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The book describes how her ambition was forged as a child after seeing her mother patronised by a solicitor. It tells how the press were quick to pigeon-hole and harass her, leading to disciplinary proceedings for ‘self-advertising’.
Enmeshed in a world of men, Helena Normanton faced a constant struggle to establish herself against a backdrop of prejudice, misogyny and discrimination — as when solicitors, fearful of the unknown, were reluctant to instruct her, leaving her to take on poor person’s cases, dock briefs and those ‘deemed suitable for a woman’.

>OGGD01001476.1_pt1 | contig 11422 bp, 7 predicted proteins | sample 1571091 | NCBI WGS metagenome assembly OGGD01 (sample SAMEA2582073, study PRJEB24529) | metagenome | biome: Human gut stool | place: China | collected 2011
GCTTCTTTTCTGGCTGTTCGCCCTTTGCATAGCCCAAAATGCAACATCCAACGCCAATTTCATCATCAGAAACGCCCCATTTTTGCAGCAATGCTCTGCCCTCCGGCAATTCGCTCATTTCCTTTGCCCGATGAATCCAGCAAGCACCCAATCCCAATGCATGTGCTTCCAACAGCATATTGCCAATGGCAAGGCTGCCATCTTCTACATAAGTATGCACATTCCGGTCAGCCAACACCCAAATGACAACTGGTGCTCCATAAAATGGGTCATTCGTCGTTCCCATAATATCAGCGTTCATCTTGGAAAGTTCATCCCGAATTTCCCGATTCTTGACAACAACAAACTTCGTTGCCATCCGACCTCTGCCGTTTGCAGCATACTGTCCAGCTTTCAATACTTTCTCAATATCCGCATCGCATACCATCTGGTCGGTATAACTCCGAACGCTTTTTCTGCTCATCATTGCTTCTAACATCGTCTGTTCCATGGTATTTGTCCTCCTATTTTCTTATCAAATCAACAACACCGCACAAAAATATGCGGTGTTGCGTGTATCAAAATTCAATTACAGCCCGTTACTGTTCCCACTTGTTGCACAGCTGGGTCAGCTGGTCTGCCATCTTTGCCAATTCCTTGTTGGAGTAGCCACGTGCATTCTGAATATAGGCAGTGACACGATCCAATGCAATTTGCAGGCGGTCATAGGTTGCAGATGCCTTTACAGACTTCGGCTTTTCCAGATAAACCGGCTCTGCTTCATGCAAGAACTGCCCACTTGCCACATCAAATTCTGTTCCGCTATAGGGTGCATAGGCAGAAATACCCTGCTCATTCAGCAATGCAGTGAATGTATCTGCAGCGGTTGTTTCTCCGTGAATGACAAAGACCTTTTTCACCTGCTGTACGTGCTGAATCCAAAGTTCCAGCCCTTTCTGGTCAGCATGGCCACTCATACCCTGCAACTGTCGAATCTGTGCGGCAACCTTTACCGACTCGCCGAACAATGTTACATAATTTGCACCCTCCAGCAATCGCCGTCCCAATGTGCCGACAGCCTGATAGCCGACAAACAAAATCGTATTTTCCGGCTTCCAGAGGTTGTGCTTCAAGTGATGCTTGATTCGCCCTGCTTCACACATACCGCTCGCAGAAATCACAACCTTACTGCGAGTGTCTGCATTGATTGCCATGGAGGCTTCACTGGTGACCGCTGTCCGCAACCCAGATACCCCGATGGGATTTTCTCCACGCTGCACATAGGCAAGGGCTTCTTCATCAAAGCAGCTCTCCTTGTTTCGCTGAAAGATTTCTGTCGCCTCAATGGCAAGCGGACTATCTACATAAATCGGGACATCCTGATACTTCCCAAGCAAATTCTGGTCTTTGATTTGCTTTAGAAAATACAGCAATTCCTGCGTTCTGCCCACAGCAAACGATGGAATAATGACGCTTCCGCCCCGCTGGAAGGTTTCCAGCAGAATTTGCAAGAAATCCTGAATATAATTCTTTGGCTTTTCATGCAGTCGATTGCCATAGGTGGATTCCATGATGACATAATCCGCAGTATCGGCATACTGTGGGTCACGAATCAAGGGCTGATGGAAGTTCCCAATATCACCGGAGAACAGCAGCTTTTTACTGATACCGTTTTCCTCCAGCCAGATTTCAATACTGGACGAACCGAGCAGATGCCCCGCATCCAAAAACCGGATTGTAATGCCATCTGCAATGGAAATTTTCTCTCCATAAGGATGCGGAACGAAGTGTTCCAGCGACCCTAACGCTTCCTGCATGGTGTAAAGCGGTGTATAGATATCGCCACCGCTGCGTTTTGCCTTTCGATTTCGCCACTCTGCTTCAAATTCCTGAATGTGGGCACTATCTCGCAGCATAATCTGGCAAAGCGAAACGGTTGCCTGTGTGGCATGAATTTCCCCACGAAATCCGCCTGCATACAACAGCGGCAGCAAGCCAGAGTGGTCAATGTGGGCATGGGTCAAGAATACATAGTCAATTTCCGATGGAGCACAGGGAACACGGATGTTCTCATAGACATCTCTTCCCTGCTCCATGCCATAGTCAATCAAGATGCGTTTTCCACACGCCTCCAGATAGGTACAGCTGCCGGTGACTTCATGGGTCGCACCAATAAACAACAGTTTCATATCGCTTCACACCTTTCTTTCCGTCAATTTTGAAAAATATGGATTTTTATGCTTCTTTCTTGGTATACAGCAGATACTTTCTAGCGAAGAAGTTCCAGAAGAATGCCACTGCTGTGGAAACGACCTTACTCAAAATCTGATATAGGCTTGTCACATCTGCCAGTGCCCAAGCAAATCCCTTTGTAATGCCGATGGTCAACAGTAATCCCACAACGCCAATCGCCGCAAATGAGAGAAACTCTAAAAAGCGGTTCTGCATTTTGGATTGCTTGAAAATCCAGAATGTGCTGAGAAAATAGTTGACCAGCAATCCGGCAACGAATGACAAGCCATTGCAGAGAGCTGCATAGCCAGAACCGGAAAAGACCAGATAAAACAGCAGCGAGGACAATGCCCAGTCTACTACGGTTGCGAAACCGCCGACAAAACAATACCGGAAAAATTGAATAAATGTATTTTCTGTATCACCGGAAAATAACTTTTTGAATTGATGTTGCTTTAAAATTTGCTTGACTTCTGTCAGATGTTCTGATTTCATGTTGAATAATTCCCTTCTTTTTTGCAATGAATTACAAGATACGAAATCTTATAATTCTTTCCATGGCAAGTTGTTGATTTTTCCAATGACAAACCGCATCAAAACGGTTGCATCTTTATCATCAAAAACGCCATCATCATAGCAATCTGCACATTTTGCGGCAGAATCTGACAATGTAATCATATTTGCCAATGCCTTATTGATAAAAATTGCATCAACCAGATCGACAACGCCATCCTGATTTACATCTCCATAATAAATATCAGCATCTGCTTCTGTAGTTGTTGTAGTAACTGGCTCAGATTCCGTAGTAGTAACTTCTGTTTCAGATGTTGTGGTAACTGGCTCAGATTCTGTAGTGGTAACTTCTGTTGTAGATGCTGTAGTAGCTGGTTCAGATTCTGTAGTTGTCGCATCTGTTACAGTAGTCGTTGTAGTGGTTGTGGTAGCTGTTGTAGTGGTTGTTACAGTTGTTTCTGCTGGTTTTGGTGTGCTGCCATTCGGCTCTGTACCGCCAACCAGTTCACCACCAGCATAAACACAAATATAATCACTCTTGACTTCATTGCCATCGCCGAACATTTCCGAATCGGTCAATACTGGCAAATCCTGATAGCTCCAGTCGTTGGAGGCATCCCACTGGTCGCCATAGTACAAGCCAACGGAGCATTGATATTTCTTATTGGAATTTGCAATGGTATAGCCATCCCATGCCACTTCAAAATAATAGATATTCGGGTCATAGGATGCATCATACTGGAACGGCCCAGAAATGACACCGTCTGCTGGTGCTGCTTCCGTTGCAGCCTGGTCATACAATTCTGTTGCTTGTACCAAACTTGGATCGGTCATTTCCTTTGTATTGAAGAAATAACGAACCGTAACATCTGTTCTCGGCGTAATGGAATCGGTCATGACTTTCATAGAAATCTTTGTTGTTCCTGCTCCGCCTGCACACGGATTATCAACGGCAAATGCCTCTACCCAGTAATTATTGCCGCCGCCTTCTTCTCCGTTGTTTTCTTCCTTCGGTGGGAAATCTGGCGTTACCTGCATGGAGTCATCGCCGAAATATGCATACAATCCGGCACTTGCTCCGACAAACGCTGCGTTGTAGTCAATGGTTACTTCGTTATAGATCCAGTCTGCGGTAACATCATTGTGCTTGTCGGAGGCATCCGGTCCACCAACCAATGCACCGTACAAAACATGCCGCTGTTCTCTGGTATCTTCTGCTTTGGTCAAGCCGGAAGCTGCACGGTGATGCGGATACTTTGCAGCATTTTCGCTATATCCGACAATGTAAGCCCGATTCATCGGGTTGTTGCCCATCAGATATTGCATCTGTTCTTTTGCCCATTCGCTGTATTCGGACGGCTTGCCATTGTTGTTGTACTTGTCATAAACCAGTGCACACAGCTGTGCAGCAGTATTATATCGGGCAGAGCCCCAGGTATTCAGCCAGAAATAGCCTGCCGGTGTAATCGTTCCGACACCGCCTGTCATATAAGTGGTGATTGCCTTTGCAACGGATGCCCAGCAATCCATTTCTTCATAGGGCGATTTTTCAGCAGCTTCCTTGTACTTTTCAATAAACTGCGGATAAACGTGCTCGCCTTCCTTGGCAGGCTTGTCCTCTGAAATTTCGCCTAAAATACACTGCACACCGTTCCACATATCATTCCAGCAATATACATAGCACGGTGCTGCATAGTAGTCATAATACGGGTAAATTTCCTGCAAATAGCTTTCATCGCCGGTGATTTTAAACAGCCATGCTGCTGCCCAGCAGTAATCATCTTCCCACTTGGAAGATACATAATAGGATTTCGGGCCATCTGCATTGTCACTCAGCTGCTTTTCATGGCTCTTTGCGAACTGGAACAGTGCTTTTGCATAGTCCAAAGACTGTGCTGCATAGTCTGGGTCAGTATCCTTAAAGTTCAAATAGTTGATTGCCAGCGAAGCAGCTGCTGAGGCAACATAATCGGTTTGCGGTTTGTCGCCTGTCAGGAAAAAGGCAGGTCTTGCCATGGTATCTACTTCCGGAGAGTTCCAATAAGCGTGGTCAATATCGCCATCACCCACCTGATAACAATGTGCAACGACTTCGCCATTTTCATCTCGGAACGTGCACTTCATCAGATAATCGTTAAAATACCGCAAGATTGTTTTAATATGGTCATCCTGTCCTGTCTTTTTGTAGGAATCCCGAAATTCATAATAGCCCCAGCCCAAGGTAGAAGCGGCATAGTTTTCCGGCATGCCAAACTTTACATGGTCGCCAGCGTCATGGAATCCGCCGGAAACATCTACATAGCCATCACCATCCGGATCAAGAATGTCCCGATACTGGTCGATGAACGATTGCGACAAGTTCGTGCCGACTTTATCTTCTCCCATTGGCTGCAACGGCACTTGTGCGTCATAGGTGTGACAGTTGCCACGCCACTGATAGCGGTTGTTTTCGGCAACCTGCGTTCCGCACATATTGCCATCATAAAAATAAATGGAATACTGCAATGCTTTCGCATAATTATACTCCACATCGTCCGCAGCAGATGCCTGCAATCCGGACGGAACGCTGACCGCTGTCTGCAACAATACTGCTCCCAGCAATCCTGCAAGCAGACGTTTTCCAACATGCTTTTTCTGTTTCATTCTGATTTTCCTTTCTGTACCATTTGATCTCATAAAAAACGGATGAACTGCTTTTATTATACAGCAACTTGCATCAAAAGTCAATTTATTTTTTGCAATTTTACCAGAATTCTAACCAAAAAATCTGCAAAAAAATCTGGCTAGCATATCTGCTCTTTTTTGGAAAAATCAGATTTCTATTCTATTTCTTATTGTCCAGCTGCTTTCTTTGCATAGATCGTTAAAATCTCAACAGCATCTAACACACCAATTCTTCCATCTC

But Helena Normanton was a force to be reckoned with. She was not just the first woman to be admitted to an Inn of Court, hold briefs in the High Court and Old Bailey, and (with Rose Heilbron) be made a King’s Counsel, but a prolific author, leading feminist and speaker who entranced audiences at home and abroad.
Along with the controversies that eternally surrounded her progress and her foibles, this is all contained in this captivating book.